To get a sense of how Android Wear works, you could just read through Google's official documentation. But for the more adventurous, why not install the launcher on your Android phone?
The Android Wear launcher is easy to set up, as long as you've enabled installation of apps from unknown sources. Just head to Android Police and grab the APK file from on one of the mirror links at the bottom of the post.
Once installed, you'll see an option to open the “Android Wear” launcher when pressing the home button. A prompt will then ask you to approve Android Wear in the phone's accessibility settings, and after that you'll be ready to check it out.
Keep in mind, however, that the launcher is an extremely rough approximation of Google's smartwatch experience. Google Now and music playback controls did not appear when testing on an HTC One, and voice commands are not yet supported. Unless you have a bunch of items in the phone's notification bar, there's not much to look at.
Still, you can get a general feel for how the interface works, especially if you get a notification from Gmail. Swiping up or down switches between notifications, and every time you tap on a Gmail notification, you'll see a little more of the text. Swiping from left to right dismisses the notification, and swiping from right to left brings up potential actions, such as deleting an e-mail or responding by voice. Think of it as a magnified version of Android's notification bar, with some additional actions and Google Now functionality sprinkled in.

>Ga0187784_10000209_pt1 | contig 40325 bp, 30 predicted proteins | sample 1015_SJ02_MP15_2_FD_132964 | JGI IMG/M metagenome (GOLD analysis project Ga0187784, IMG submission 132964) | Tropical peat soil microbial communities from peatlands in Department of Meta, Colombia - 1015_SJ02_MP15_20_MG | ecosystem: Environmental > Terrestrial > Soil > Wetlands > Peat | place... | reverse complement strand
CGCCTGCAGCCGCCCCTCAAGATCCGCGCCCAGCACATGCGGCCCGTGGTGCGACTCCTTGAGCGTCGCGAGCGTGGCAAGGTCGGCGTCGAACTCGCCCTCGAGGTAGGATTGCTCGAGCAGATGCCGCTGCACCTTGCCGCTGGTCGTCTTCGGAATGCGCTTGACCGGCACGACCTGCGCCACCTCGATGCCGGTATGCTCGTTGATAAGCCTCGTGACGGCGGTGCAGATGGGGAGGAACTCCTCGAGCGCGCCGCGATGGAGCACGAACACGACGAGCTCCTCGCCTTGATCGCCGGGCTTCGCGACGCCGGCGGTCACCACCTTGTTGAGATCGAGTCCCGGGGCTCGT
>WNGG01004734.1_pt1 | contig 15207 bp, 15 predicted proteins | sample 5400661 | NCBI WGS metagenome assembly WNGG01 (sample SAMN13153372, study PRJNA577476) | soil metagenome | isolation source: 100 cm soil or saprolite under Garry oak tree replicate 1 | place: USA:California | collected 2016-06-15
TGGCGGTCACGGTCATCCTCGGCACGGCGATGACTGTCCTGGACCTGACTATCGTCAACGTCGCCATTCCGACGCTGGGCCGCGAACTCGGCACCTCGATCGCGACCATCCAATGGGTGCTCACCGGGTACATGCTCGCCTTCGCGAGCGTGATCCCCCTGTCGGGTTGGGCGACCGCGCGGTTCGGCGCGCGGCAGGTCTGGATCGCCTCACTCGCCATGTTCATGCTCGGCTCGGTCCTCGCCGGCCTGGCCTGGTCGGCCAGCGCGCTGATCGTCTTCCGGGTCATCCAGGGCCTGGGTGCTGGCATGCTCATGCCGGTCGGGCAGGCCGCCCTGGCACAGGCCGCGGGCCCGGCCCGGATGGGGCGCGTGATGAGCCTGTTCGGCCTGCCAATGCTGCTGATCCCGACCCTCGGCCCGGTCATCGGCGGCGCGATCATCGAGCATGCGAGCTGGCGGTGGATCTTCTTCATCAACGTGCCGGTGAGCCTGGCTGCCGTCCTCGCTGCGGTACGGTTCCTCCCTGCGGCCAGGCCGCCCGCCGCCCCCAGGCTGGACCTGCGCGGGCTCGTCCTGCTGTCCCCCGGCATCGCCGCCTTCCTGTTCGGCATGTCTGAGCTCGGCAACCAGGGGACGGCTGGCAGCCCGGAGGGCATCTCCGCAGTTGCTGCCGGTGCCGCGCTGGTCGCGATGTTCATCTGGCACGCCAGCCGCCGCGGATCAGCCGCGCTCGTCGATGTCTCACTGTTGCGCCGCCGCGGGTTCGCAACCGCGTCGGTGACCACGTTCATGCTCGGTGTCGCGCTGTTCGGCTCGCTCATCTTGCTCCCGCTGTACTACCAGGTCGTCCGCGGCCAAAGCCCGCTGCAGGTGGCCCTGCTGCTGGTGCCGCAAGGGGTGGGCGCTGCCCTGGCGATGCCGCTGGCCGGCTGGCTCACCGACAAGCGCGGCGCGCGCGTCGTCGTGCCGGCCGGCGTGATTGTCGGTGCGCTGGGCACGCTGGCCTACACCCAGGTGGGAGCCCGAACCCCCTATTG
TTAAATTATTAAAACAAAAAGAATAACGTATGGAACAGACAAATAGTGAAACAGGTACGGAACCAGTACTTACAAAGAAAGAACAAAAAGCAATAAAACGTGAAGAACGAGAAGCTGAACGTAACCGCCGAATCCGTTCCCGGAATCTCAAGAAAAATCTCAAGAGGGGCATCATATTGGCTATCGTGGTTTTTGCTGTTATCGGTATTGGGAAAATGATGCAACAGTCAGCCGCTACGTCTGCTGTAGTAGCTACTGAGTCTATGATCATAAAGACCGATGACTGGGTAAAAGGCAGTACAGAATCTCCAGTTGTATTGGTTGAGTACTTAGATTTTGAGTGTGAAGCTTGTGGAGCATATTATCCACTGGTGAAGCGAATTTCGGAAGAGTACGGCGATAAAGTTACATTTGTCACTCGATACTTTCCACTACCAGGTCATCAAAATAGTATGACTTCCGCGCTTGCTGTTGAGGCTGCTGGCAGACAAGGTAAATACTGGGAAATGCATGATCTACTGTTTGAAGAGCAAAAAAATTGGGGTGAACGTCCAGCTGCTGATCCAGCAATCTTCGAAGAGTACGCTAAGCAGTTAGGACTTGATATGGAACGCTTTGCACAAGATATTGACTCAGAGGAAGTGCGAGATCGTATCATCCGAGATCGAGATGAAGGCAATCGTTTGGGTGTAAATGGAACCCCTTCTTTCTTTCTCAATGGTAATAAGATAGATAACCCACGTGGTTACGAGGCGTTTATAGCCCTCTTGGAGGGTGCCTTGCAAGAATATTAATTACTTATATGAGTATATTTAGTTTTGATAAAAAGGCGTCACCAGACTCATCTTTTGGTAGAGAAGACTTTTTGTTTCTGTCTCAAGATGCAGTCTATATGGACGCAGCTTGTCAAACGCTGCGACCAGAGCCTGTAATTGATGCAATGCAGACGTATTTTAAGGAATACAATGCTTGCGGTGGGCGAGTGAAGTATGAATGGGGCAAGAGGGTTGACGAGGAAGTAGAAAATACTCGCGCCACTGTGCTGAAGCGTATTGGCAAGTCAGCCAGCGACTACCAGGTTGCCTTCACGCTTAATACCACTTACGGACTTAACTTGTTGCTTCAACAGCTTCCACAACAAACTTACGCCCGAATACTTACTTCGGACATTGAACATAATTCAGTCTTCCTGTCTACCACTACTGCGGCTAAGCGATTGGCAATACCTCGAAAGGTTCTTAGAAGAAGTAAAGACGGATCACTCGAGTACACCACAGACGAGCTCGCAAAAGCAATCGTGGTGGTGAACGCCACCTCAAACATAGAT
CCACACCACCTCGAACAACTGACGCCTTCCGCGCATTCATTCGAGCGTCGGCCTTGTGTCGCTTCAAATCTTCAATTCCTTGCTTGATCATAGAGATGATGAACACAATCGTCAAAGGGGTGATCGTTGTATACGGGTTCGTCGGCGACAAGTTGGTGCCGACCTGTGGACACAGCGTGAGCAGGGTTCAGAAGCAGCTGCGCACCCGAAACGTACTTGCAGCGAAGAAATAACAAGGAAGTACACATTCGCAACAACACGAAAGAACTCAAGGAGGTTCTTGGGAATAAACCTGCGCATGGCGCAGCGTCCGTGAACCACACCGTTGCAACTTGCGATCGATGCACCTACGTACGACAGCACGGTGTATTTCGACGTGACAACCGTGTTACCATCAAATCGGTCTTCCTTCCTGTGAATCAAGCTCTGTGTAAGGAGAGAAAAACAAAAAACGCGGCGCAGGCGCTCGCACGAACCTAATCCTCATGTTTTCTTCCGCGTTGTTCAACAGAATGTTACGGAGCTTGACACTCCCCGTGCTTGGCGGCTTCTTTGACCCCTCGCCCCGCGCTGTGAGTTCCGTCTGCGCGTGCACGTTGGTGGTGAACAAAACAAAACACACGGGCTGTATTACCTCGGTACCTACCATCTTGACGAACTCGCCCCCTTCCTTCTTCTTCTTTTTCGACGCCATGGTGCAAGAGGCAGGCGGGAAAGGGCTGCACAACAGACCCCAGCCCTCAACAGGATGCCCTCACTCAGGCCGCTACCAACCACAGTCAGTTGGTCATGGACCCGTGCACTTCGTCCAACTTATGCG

If you really want to go in-depth, Android Police has instructions for installing the Android Wear emulator on a computer, but this is a much lengthier process.
Google announced Android Wear earlier this week, in hopes of getting developers to optimize their existing apps for smartwatch use. The first Android Wear watches from LG and Motorola will arrive in the second quarter and this summer, respectively.